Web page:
“There is no number in Hair that stands out in my memory.”

Richard Watt, New York Post (30/4/68)

“…melody-less numbers that pass for songs…endlessly repeated primitive musical phrases.”

VARIETY (1/5/68)

“I have mixed feelings about Hair but only admiration for Galt MacDermot’s score…(although) it is conceivable that it could mystify audiences 10 years from now.”

Edith Oliver, The New Yorker (11/11/67)

“For this viewer, the peak of Hair was MacDermot’s setting of Shakespeare’s sonnet, ‘What A Piece of Work Is A Man’. At this moment the frenzy stops and old words and new music soar effortlessly heavenwards.”

Herbert Whittaker, Canadian Composer (1968)

Was it really just over 5o years ago that the musical, Hair, made its controversial premiere on Broadway? Having seen the show myself on the Rialto (a standing room ticket was under five dollars in 1968), I’m stunned to think the time has passed so quickly! 

Educators in the field of cultural studies, popular culture and musicology have all had their take on Hair. But one question seems to keep coming back around; who was this mild mannered Canadian who wrote all of those rocking tunes? 

Galt MacDermot, who passed away a year ago today, December 17th, is a study in intersectionality. Many of the numerous obituaries written for him, (he died at the age of 90) made mention of his race, sex, class, age and gender in postulating how he was an odd choice for the job that led to his greatest success. To tick off the requisite boxes, MacDermot’s “oddness” was derived from the fact that he was:

— a 4o year old white male, with a short, conservative haircut who preferred composing jazz over rock and would often come to production meetings and rehearsals wearing a shirt and tie along with sensible shoes.

— abstemious in his personal habits, he didn’t drink alcohol or smoke marijuana.

— a person who preferred spending quality time with his wife and kids rather than late night gigs or after show partying. 

Writing in American Theatre magazine, the playwright, John Guare, who penned the lyrics for  MacDermot’s Tony award winning musical, Two Gentleman of Verona, said that John Lennon once invited him to a party but he passed in order to get back to his Staten Island home in time for dinner.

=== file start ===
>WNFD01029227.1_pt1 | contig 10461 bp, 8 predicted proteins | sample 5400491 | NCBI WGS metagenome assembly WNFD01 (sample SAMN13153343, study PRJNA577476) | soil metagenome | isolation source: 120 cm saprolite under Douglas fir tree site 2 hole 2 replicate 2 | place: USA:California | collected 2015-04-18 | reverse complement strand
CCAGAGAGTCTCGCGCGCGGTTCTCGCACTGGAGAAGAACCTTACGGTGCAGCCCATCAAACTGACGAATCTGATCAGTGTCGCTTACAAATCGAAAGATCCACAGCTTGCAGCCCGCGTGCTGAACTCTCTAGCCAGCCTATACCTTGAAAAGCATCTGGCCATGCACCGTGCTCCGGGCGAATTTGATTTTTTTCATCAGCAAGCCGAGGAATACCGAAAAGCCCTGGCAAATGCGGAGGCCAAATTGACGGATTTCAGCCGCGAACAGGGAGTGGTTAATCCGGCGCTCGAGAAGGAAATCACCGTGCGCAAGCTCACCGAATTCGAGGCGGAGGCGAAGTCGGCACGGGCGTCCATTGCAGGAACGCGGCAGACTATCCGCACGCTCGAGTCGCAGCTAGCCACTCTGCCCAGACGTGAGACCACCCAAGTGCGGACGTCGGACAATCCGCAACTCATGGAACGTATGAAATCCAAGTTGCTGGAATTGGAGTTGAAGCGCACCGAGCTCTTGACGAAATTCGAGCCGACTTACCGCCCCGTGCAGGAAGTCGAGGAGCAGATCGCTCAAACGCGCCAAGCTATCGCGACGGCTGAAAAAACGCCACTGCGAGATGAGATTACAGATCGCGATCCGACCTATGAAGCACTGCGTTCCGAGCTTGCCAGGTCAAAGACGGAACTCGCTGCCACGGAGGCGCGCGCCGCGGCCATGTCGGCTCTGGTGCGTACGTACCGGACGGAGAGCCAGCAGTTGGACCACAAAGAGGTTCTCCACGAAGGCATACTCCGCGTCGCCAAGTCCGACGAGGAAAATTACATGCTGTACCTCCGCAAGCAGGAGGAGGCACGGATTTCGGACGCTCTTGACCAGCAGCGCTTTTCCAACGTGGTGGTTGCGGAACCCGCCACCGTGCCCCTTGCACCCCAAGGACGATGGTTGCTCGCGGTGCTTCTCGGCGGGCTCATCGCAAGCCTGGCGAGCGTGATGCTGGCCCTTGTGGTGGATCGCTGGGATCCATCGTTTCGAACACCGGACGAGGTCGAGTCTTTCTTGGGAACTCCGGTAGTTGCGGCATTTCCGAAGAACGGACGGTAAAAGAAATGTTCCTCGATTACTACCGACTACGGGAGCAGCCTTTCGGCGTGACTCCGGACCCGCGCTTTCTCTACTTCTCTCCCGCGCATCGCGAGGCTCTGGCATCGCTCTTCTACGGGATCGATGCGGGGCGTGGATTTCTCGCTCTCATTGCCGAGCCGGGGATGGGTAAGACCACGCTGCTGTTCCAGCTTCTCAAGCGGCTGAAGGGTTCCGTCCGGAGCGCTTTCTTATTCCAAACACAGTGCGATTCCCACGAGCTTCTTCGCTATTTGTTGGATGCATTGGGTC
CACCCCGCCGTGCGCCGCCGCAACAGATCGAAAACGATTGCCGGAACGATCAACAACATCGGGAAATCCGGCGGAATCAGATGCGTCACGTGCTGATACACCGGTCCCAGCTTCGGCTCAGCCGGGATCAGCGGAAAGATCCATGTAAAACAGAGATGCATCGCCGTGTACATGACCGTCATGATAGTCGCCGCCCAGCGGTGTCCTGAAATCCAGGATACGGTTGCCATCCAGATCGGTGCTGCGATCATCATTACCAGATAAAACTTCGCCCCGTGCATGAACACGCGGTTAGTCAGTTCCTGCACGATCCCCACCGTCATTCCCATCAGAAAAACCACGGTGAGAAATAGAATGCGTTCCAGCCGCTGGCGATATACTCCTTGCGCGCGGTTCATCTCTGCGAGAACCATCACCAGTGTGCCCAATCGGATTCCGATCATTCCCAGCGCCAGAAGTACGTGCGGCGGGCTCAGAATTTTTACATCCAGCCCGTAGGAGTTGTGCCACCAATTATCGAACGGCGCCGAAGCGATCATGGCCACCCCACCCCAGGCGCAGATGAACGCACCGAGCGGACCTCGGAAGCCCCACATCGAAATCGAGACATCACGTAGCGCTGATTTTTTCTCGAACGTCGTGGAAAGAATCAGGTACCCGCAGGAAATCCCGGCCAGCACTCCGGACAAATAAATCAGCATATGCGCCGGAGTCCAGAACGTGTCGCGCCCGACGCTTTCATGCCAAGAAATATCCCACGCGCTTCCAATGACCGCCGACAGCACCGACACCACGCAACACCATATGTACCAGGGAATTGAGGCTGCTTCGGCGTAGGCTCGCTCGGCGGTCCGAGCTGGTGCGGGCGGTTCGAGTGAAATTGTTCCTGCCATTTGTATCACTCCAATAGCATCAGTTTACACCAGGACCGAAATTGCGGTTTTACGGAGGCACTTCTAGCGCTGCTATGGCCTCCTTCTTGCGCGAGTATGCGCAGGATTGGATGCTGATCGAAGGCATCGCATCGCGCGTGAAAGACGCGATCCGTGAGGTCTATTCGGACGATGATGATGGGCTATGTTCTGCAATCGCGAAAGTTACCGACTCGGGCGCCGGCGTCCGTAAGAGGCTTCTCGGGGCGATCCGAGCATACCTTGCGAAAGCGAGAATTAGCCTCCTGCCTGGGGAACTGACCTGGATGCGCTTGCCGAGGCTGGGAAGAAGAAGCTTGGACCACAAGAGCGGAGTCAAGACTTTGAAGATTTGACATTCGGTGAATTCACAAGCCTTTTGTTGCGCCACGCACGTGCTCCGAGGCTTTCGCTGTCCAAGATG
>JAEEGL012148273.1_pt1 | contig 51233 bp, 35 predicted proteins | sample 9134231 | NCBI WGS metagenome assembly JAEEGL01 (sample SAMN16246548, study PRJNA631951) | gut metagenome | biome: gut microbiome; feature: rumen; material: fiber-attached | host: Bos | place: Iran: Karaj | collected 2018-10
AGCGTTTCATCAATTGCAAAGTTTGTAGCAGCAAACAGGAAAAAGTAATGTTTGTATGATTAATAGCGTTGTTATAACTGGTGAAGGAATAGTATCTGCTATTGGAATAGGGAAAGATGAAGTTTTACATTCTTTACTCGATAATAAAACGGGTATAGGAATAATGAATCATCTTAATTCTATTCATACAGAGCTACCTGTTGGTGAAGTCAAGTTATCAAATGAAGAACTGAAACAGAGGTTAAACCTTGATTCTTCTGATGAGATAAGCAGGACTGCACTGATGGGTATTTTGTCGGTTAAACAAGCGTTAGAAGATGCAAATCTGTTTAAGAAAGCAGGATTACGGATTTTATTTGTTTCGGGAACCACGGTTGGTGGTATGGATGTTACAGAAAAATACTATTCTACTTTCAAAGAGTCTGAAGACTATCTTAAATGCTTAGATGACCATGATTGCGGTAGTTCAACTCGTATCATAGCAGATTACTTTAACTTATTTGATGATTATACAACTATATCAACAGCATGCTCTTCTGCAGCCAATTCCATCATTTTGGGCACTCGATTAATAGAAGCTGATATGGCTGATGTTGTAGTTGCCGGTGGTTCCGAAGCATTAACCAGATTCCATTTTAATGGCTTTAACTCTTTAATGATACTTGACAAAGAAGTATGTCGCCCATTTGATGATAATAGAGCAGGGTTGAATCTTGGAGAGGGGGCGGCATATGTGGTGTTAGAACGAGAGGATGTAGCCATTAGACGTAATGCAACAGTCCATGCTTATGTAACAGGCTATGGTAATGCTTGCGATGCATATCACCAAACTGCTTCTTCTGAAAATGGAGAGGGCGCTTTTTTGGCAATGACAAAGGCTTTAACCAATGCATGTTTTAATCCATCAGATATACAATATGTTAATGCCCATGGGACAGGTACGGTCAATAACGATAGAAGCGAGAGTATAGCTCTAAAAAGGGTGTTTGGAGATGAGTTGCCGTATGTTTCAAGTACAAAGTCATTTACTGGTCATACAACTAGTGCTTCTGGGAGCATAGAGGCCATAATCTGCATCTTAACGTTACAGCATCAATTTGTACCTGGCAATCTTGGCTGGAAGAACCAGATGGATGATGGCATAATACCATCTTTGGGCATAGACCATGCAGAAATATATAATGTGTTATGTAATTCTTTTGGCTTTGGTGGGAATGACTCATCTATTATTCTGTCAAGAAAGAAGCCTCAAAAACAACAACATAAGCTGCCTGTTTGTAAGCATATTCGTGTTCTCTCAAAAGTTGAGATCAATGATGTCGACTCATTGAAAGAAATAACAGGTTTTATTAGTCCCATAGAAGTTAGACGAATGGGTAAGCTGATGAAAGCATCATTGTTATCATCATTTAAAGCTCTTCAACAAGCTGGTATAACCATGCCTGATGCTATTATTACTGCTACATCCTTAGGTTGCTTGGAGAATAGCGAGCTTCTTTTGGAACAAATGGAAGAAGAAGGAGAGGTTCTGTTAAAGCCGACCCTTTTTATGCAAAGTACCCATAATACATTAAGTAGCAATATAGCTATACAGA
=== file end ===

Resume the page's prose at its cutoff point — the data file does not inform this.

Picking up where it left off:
His obit in The New York Times referred to him as “an unlikely figure as (Hair’s) composer” because of his “clean living and short hair.” The Globe and Mail called his selection “a paradox” and Britain’s The Guardian noted “he was an unlikely composer of hippy anthems, ballads protesting against the Vietnam war, and the scatalogical sex hymns of Hair (1967) ”. 

Was Galt MacDermot really a walking contradiction in terms when Gerome Ragni and James Rado tapped him for the job of putting music to their rambunctious, unruly lyrics that included a whopping 30 songs – surely a first for a Broadway musical? Don Rubin, professor emeritus of drama at York University, interviewed MacDermot in 1970 for the CBC in London, England. He asked him how many songs were in the show originally.

“There were maybe twenty written originally. When we opened the first preview on Broadway, I think there were somewhere near forty. We took out a lot during the previews which went on for three weeks”, he said. 

In 1968, the year Hair opened on Broadway, critics of the day were mixed when they wrote about this cleverly arranged and fast-paced pastiche of rock, blues and classical composing that made up the score. Some just didn’t quite know what to make of the music and the lyrics which, as the French now say in retrospect of the 60s decade, was “très soixante-huit”.

New York Post critic Richard Watt (30/4/68) complained, “There is no number in Hair that stands out in my memory.”

The trade magazine, Variety (1/5/68), called MacDermot’s music “…melody-less numbers that pass for songs” with “endlessly repeated primitive musical phrases.” 

The conservative columnist, William F. Buckley, predictably panned the show in The National Review but had to admit that, “the music and the action are engagingly energetic”, while an ambivalent Edith Oliver writing in the New Yorker (11/11/67) observed, “I have mixed feelings about Hair but only admiration for Galt MacDermot’s score.” Although she continued to muse: “…it is conceivable that it could mystify audiences 10 years from now.”

Writing in the  New York Times (4/30/68) Clive Barnes said, “Galt MacDermot’s music is merely pop-rock, with strong, soothing overtones of Broadway melody, but it precisely serves it’s purpose, and it’s noisy and cheerful conservatism is just right for an audience that might wince at Sergeant Pepper’s Lonely Heart’s Club Band, while the Stones would certainly gather no pop moss.” 

Barnes seemed to step back from that notion a few months later when he opined in the Saturday Evening Post (10/8/1968), “Galt MacDermot’s music is an adroit mixture of raga-rock (middle Beatles period) with enough Broadway schmaltz to appeal to people who like the Sound of Music as well as the sound of music.”